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Clin Radiol. 2009 May;64(5):484-90. doi: 10.1016/j.crad.2009.01.002. Epub 2009 Mar 18.

Percutaneous aspiration thrombectomy for the treatment of acute lower extremity deep vein thrombosis: is thrombolysis needed?

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1
Department of Radiology, Kyung Hee University Medical Center, Seoul, Republic of Korea.

Abstract

AIM:

To assess the technical feasibility and initial success of aspiration thrombectomy as a potential alternative to lytic therapy in initial endovascular management of acute lower extremity deep vein thrombosis (DVT).

MATERIALS AND METHODS:

From July 2004 to October 2007, a retrospective analysis of 27 patients (male:female 5:22; mean age 59 years) with acute iliofemoral or femoropopliteal DVT of less than 2 weeks was performed. All patients underwent sonography of the lower extremities, and 13 patients underwent computed tomography (CT) venography. All patients received an inferior vena cava (IVC) filter and were initially treated with aspiration thrombectomy using the pullback technique with or without basket thrombus fragmentation. If persistent stenotic portions (>50% luminal narrowing) were noted, balloon angioplasty or stent placement was performed. Successful recanalization was defined as successful restoration of antegrade flow in the treated vein with elimination of any underlying obstructive lesion.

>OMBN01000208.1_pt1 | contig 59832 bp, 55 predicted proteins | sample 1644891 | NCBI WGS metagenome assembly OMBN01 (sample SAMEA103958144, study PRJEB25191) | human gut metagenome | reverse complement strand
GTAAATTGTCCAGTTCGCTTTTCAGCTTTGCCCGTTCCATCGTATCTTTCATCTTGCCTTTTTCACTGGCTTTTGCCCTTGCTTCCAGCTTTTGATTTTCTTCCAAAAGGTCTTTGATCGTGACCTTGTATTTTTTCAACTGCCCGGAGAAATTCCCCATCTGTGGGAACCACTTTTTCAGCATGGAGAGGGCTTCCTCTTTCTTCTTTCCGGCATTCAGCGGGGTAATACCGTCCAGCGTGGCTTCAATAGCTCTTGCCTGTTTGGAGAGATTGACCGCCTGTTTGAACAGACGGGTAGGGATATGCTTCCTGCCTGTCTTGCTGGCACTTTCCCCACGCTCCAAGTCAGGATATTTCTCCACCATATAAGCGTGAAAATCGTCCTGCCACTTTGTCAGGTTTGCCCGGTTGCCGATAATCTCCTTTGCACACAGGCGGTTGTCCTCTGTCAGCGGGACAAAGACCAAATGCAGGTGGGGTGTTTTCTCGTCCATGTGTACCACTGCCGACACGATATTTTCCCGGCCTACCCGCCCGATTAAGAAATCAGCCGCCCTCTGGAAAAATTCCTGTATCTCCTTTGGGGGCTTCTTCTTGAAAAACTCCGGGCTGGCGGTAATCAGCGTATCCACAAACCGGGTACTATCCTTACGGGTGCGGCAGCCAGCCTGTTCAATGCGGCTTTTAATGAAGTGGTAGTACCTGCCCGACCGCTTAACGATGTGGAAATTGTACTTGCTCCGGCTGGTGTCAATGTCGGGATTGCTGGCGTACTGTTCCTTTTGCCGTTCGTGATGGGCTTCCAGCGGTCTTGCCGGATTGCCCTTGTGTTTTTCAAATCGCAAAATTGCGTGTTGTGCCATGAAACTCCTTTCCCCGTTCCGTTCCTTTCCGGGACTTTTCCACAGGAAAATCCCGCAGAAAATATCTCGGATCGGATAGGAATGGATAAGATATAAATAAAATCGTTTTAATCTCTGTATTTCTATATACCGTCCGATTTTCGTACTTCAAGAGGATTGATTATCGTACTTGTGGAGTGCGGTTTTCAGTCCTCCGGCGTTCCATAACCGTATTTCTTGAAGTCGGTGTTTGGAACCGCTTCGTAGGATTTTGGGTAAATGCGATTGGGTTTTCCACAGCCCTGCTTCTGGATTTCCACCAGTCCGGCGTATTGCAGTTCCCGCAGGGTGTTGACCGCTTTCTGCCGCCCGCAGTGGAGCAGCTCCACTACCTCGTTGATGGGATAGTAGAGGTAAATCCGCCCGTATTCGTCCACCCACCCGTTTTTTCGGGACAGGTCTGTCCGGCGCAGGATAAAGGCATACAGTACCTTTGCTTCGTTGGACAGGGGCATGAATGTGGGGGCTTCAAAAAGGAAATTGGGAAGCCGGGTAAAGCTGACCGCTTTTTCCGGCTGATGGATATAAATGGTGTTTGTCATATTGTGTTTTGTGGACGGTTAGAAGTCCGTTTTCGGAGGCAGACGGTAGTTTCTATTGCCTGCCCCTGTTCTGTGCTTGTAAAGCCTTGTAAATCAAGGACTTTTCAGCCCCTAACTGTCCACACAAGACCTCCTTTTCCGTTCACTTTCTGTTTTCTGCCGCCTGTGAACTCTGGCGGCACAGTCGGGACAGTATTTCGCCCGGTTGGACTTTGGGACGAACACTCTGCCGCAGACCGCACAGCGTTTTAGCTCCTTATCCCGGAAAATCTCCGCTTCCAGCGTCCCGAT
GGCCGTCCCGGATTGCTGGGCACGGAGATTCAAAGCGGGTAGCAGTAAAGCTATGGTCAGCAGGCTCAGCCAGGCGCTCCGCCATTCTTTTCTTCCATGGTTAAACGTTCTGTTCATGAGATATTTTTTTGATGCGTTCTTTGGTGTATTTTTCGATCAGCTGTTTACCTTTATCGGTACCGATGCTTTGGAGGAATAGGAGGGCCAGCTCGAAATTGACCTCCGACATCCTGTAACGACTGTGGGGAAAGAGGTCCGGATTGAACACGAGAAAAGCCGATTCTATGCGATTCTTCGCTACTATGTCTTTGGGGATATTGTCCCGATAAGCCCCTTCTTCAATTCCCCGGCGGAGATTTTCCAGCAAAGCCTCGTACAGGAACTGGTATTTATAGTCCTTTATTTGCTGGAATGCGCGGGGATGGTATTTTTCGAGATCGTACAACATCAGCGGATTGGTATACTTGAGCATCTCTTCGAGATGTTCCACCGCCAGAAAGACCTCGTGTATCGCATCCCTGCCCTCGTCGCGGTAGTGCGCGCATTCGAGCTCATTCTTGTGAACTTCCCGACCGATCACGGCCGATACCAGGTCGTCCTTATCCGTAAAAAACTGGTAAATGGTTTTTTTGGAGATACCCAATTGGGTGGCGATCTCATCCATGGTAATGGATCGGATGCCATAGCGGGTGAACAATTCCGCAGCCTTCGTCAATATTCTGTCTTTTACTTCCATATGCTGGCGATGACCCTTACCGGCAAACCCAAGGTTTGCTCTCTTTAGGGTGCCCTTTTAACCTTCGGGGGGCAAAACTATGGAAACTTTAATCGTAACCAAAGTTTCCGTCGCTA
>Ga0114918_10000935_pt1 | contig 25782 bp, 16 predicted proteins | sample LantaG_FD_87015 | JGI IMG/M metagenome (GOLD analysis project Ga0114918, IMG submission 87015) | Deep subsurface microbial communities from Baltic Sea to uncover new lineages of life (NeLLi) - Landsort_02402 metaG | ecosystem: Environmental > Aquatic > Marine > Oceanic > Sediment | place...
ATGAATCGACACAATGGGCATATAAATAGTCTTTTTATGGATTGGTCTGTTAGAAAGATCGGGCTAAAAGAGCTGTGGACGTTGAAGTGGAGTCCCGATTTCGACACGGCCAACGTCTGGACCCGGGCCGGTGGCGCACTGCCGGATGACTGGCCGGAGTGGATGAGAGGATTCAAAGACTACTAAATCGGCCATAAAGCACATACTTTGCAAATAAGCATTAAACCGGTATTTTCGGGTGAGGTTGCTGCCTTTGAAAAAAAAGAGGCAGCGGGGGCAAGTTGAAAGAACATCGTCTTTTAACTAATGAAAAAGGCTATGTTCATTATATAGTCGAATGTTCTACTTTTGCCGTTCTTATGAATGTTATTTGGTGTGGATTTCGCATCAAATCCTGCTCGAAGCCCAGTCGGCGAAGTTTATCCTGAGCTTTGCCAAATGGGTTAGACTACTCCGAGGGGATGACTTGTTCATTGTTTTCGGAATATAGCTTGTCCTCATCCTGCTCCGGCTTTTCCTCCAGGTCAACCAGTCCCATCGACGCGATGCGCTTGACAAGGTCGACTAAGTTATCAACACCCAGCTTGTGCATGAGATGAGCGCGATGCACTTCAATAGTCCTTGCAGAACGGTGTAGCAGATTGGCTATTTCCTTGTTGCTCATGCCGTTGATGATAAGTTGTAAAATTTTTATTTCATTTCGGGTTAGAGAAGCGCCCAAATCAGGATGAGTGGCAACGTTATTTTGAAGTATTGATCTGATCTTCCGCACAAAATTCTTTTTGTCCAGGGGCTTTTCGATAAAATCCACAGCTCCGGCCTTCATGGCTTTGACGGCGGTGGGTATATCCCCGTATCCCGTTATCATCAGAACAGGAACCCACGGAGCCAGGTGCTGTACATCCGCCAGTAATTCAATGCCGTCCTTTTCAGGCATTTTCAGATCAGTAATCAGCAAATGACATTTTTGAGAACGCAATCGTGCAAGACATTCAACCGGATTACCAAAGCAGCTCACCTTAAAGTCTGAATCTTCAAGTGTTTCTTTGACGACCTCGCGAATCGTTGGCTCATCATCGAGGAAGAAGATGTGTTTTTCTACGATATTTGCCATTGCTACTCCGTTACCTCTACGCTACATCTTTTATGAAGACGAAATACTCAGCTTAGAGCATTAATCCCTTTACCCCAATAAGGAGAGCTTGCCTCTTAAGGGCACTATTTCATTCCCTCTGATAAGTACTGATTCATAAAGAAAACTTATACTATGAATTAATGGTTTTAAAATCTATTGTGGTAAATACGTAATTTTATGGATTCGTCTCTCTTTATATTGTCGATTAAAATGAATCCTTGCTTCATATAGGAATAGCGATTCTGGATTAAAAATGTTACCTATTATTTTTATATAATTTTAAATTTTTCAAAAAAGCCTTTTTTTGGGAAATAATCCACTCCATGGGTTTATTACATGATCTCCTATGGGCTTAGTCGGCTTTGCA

RESULTS:

The mean procedure time was 65 min (range 40-100 min). Successful initial recanalization was achieved in 24 patients (88.9%) without complications. Urokinase was required for three patients (11.1%) due to a hard thrombus remaining in the iliac vein. Of the 27 patients, 23 had residual venous stenosis in the common iliac vein or external iliac vein. Therefore, balloon angioplasty (n=23) and stent placement (n=22) was performed. The remaining four patients were treated using only aspiration thrombectomy without angioplasty or stent placement.

CONCLUSION:

Aspiration thrombectomy without catheter-directed thrombolysis is a safe and effective treatment for acute DVT of the lower extremities, and minimizes the risk of haemorrhagic complications.

PMID:
19348843
DOI:
10.1016/j.crad.2009.01.002
[Indexed for MEDLINE]
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